Yesterday I started a series of posts prompted by everyone’s favorite pastoral question: “Why is this happening to me?” It is a very honest question when we are suffering, and it is perfectly fine and appropriate to ask. But it is often difficult to answer. One of the reasons it is so difficult is that it is often masking other questions that are stewing just beneath the surface. Questions like this one:
“What did I do wrong to deserve this?”
The typical Reformed/Calvinist response to this question is to answer with another, “A better question is, what have you ever done to deserve anything good?” This question is meant to bring the one suffering to reflect on the seriousness of our sin, the unimpeachable holiness of God, and that any good we experience is the result of sheer undeserved and unmerited grace, whether common or saving. No one is in a position to have an expectation of “good.” We have done everything to deserve punishment for our sins, and have done nothing to deserve the reward of “good.”
If you have spent any time on my blog, you know that I am not your typical Reformed/Calvinist! Theologically, I fully agree with the facts of the depravity of our fallen nature and the utter sinfulness of our heart, soul, and mind. I fully agree with the fact that God is absolutely holy and therefore cannot take part in, harbor, or ignore sin; He must punish it wherever He finds it. I fully agree that any good we experience is only the result of God’s common and/or saving grace. These are facts plainly attested to throughout Scripture and are therefore, to me, beyond dispute.
But from a pastoral perspective, I find this response frankly wretched. It too easily leads to the assumption that if only your theology was more biblical, you would not have these gnawing questions. Really? Ever read the Psalms? Habakkuk? Job? Those who struggle with these questions are in the company of the finest saints in Scripture! Elsewhere (here and here) I have addressed the thought that just because something is true, does not make it the right truth to share at that moment. In fact, the right truth at the wrong time can do just as much harm as telling untruth anytime (you think about that)!
“What did I do wrong to deserve this?” The only reason this question is asked is when there is no discernable connection between choices we have made and the circumstances of our suffering. In a world where people are fallen and bent towards evil, we will inevitably fall victim to the harmful choices of others that we had nothing to do with. In that sense, the answer is “nothing.”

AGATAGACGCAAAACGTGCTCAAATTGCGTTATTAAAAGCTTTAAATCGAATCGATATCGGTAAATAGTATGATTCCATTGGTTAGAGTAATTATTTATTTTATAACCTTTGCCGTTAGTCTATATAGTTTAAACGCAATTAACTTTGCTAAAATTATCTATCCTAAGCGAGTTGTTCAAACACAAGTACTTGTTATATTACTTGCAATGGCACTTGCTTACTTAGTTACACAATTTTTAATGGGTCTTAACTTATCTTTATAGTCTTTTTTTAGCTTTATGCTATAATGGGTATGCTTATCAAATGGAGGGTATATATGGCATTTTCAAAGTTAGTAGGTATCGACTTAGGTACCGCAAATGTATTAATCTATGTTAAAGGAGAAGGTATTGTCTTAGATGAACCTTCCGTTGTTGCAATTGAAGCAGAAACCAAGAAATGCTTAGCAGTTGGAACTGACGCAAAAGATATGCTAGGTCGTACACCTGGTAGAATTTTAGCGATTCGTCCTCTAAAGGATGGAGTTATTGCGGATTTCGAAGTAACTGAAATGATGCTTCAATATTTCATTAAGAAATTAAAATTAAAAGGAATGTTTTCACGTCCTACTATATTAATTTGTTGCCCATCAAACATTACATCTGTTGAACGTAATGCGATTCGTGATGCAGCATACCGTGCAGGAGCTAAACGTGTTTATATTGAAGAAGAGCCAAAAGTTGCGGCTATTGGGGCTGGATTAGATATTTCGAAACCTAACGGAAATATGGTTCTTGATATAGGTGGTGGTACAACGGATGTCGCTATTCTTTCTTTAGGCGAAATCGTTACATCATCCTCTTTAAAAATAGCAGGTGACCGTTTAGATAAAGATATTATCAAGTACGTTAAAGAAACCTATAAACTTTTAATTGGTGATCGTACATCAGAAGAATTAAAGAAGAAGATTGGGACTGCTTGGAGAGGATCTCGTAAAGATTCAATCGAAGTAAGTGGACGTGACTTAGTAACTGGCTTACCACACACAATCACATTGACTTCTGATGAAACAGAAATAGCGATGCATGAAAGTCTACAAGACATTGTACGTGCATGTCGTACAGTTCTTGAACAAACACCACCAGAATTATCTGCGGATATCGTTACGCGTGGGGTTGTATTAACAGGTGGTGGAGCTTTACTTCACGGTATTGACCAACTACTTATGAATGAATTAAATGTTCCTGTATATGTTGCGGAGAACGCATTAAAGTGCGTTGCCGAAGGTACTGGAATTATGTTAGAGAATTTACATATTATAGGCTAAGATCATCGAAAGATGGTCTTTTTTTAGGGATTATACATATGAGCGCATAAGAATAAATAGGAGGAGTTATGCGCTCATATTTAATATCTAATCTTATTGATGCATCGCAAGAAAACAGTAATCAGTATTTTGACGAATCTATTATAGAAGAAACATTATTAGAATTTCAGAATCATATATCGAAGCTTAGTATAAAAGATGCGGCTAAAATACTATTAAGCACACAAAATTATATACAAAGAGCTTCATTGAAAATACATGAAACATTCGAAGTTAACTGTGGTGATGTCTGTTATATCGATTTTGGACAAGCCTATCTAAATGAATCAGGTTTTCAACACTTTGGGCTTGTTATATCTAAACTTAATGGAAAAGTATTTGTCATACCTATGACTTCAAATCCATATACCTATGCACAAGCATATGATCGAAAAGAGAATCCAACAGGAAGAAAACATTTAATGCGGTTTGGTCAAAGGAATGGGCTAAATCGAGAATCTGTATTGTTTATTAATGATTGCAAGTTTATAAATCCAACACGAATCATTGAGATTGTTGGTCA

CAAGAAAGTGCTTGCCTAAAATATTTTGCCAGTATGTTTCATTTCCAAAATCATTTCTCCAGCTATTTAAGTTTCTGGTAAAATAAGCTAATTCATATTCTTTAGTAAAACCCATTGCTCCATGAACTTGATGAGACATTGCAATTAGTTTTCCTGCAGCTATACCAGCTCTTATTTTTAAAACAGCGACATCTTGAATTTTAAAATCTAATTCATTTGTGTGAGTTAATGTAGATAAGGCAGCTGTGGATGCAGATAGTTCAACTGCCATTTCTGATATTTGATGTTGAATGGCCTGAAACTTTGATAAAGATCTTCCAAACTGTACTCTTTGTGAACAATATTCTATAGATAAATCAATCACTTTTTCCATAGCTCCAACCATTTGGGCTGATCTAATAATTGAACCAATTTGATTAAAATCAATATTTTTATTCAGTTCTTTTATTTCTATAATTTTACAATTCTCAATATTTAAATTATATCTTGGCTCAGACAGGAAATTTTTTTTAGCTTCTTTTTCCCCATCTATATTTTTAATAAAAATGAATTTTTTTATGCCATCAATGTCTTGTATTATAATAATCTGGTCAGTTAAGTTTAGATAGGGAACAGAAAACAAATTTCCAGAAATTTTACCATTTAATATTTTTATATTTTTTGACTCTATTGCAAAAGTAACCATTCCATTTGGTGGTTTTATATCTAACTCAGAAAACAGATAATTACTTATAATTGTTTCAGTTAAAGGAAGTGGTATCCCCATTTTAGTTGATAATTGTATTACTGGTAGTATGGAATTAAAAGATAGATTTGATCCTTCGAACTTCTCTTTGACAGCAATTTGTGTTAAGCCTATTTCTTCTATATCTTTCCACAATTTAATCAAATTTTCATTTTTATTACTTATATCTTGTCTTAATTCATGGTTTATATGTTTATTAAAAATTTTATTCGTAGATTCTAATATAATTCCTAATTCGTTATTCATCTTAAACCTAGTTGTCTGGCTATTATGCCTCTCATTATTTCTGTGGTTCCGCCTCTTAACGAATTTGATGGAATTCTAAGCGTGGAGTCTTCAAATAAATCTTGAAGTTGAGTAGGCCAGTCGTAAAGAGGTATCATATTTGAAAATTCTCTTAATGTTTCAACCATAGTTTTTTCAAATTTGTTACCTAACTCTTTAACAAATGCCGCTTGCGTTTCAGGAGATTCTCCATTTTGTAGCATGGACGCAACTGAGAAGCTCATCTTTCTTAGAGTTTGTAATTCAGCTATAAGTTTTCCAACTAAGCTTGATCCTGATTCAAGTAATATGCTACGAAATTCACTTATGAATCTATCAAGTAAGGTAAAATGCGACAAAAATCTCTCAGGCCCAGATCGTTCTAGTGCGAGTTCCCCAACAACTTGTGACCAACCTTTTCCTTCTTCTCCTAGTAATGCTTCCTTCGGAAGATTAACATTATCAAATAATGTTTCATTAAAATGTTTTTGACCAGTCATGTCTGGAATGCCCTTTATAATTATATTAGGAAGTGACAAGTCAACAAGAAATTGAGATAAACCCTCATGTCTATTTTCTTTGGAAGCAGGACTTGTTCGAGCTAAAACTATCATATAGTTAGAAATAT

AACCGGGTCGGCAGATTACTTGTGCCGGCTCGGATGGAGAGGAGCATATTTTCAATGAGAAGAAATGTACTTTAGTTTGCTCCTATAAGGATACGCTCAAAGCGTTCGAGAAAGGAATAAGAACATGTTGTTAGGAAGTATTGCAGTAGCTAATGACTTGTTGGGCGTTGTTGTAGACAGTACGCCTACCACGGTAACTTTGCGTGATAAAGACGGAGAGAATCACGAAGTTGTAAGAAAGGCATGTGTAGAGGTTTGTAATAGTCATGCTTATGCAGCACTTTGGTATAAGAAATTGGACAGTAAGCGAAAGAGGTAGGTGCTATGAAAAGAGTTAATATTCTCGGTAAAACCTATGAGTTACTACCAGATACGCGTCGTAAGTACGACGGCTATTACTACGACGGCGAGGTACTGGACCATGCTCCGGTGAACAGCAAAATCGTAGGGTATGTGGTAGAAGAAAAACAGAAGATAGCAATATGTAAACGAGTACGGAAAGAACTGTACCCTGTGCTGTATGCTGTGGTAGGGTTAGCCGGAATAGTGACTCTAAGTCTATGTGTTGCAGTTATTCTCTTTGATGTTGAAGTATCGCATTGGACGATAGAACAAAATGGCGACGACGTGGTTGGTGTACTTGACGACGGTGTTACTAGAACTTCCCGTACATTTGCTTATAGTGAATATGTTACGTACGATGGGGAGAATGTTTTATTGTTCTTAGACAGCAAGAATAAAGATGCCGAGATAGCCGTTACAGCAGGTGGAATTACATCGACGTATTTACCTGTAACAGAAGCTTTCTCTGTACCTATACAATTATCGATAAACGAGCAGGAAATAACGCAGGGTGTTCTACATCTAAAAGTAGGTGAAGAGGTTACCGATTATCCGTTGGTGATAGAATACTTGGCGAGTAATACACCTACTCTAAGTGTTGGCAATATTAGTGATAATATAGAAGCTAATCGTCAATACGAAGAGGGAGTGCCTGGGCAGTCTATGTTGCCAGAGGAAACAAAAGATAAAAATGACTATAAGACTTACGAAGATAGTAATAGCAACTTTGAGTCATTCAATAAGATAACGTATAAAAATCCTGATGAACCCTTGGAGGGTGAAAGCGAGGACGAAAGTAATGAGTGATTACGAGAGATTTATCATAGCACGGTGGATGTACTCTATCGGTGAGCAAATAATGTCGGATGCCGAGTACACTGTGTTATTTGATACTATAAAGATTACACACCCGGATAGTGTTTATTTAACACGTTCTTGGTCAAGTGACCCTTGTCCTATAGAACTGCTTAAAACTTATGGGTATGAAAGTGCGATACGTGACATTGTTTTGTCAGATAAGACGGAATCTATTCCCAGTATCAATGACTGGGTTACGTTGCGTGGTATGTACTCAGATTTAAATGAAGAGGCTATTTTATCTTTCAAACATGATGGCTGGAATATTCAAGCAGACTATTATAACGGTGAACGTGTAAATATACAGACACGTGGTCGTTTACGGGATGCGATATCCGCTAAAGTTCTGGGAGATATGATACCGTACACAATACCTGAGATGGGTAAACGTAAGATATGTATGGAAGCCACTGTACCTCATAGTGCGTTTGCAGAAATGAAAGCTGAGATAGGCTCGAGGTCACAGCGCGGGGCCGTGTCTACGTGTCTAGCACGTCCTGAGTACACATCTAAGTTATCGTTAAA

When I was a teenager a friend of mine and I went into Boston for the day. While we were walking down the street, we were jumped from behind and attacked by a gang (apparently because I looked similar to a member of a rival gang). What did I do wrong to deserve that? Nothing. I fell victim to the reality of original sin.
The next year my house burned to the ground on Christmas morning. The tenants who lived on the first floor of our three story house had plugged everything in their living room to a single extension cord—Christmas tree, window lights, TV, stereo—and ran the cord under the living room rug. The wire burned through the floor until it got to the tree; then boom! the tree just exploded. 5 minutes later the house was gone. We lost everything we had accept the pajamas we were wearing. What did we do wrong to deserve that? Nothing. It was not a matter of fault on our account. It was a matter of poor choices of others and natural evil (i.e. fire).
It is important to let our Christian brothers and sisters know that in such cases as these, these types of circumstances are not the result of being singled out by God for divine retribution. For the Christian, divine retribution was fully meted out at the cross. God is just, there is no double jeopardy, He cannot punish for sin twice.
In each of these cases, there is however, a sense in which there was a singling out.
When I was mugged my friend and I were singled out by God to be shown protective grace. In the middle of the attack, the leader suddenly called everyone off once he realized I was not who he thought I was. He actually apologized. When does that ever happen?
When my house burned down, we experienced God’s protective grace again literally experiencing His promise in Isaiah 43:2, Isaiah 43:2 (ESV) when you walk through fire you shall not be burned, and the flame shall not consume you. It was that experience God used to open my eyes to His sovereign love for me. I could have died. Nothing I did deserved His protection. Statistically, I should have died. He not only singled me out saving me physically from that fire, but singled me out in Christ to save me from what would be a far worse fate—paying the price for my sins to a perfect and holy God who would not let the least of them go unpunished.
So when you the question comes up, “what did I do wrong to deserve this,” don’t respond with pat answers or paragraphs from your favorite systematic theology textbook. These more often serve to separate us from the person who is suffering than encourage us to mourn with those who mourn (Romans 12:15). Tell them that we live in a world that is broken and marred by sin and that sometimes we get knocked down by the evil in it; and sometimes we get knocked down hard. Tell them that there was nothing that singled them out to experience such evil at the hands of men or nature. It could just as easily been you. Look for the signs of grace—common and saving—and show them how God is with them in this time. Tell them that God promises that when (not if) we walk through the fire He walks with us and will keep us from being consumed. Then incarnate that for them by sticking with them, supporting them, and walking with them.